knotted her forehead, baffled, as he played 'Superman' and 'ET'.
Realising his memory had played him false and they couldn't have yet
been released, he returned to music he knew she had in her collection
and the game continued as before.
    As the evening wore on, Helen became more subdued and leaned her
head on his shoulder while his hands glided smoothly over the keys.
Suddenly he stopped.
    "Sing for me while I play, Helen."  He'd never heard her sing aloud
on her own.  She sang along quite happily with the stereo and hummed or
sang in a low voice cheerfully while she cooked, but never loud enough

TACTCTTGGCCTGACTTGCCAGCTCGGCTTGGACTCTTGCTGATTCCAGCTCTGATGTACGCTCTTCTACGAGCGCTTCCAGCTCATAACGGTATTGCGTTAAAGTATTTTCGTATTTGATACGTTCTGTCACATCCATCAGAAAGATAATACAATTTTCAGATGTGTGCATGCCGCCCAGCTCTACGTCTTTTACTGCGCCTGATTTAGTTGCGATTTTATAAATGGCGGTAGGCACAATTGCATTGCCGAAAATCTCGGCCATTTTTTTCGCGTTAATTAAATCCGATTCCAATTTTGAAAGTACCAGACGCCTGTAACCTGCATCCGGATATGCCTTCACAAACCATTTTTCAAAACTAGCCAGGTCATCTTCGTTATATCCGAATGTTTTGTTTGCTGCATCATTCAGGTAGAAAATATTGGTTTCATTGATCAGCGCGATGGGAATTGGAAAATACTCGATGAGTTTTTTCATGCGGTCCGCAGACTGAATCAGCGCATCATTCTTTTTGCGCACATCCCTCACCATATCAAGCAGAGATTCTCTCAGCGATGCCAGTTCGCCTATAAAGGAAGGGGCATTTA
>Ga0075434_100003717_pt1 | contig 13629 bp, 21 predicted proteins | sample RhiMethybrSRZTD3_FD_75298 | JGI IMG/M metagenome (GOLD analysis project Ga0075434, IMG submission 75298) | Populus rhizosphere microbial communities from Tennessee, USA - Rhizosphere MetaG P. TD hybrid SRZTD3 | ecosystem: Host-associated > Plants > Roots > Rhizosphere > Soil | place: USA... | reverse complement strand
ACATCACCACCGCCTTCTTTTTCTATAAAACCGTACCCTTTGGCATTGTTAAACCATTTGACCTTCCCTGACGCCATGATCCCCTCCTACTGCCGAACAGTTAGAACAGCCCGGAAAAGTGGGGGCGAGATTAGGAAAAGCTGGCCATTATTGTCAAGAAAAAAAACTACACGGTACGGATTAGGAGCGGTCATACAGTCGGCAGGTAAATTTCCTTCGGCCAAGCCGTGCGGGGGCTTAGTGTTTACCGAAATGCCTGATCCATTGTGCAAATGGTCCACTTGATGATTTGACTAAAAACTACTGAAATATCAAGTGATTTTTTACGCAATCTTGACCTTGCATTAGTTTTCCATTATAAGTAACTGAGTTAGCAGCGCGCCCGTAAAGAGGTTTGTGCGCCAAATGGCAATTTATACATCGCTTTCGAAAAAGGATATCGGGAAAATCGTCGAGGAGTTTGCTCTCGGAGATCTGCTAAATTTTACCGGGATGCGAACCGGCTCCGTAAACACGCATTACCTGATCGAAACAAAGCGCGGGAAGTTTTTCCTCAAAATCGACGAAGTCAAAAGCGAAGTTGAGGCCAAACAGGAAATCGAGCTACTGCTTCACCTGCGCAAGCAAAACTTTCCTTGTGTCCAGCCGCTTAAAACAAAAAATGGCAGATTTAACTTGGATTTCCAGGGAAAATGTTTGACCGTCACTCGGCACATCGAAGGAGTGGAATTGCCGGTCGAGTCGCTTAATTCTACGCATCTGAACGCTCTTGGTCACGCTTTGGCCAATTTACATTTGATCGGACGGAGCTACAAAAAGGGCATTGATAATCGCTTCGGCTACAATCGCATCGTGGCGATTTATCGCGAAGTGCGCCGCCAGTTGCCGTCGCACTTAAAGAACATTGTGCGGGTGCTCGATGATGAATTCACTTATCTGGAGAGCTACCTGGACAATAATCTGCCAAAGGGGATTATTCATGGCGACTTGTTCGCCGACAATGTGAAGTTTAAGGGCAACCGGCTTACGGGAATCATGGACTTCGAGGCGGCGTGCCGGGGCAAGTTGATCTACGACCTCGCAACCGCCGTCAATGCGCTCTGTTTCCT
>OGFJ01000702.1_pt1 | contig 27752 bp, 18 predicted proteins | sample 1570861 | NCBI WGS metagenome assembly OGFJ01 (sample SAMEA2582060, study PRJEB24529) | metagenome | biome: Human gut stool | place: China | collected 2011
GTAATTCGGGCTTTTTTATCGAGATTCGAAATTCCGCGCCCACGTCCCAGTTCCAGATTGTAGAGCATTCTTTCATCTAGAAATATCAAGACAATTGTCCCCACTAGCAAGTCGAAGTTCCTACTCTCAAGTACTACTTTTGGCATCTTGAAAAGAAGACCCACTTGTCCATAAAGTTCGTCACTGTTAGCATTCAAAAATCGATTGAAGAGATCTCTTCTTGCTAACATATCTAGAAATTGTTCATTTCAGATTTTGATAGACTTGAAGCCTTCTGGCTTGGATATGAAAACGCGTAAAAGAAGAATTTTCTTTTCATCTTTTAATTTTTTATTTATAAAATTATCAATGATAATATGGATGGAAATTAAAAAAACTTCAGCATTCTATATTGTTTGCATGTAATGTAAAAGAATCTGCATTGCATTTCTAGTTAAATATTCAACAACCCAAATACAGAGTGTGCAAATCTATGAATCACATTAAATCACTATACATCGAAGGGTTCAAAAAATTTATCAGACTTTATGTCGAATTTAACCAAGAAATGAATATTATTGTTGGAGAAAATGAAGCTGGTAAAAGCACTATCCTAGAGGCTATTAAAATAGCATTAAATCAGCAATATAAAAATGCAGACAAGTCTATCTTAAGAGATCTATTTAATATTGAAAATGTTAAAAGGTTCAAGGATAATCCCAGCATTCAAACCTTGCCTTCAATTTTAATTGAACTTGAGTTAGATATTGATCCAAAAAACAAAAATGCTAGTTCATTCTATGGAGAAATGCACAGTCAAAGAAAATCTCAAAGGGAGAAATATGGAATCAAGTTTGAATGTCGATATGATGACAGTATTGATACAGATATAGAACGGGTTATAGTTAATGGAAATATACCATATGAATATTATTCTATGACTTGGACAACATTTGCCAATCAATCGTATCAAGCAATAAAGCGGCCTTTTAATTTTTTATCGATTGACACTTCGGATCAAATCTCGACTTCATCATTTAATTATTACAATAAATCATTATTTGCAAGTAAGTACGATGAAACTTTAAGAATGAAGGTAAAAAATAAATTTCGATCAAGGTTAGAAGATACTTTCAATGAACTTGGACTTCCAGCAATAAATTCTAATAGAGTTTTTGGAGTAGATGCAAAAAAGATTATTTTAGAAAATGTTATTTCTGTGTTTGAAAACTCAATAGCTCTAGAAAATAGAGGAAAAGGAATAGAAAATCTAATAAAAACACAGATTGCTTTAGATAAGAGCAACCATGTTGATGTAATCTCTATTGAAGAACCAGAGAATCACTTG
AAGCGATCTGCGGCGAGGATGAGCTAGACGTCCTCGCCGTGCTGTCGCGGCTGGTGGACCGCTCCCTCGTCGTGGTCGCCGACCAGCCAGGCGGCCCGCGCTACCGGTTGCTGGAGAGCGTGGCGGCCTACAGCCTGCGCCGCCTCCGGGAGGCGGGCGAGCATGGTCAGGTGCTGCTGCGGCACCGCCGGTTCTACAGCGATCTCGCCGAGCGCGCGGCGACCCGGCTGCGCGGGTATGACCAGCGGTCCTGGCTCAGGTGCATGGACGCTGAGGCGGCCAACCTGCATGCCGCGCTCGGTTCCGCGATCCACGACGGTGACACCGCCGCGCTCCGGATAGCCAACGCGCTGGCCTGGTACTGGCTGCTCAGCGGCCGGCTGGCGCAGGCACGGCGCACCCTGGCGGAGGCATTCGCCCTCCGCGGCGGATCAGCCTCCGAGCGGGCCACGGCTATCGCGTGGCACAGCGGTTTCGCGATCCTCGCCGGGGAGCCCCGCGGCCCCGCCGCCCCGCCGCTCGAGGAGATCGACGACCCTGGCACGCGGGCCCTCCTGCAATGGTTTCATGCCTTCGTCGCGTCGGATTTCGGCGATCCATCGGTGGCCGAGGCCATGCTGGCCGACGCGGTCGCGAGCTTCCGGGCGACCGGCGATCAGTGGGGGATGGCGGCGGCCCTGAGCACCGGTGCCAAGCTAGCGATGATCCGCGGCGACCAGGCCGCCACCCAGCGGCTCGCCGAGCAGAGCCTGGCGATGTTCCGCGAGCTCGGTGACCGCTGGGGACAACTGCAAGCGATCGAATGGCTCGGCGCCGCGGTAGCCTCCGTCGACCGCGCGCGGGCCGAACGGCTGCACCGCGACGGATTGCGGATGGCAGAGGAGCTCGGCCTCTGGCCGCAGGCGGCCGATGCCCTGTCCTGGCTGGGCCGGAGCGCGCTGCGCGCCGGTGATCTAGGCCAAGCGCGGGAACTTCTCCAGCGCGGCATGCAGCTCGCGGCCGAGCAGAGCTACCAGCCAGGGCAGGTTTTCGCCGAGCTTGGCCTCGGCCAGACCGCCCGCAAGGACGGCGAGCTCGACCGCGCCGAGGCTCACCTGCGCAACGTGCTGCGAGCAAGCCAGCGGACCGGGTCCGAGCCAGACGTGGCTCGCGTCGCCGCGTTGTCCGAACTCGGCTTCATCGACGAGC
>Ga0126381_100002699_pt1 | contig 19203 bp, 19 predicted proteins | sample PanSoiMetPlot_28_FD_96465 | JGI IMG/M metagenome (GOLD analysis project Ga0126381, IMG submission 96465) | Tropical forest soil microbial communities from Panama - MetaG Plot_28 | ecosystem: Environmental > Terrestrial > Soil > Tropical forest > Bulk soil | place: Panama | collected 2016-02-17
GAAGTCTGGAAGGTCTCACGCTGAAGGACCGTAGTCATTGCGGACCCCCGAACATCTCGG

so he could really hear her voice.
    Helen stared, eyes wide.  "But I can't.  I can't sing."
    "Of course you can.  I've heard you."  He smiled.  "You sing all the
time when you cook."
    "Oh that."  She dismissed it with her hand.  "That's not singing.
I've told you, I can't."  Her gaze lifted quickly to her mother's
picture on top of the piano.  "My Mom could sing.  She had a beautiful
voice, soprano, so sweet and clear."  She turned her eyes to her
father's picture.  "Not that I heard it very often after Dad died."
    Sam wasn't going to let her off that easily.  He'd wanted to ask for
days but hadn't because he felt that if he did she might not sing at
all, not even while she cooked.  Certain now they had very little time
left, he wanted a chance of carrying away a clear memory of her voice,
so he pushed a little harder.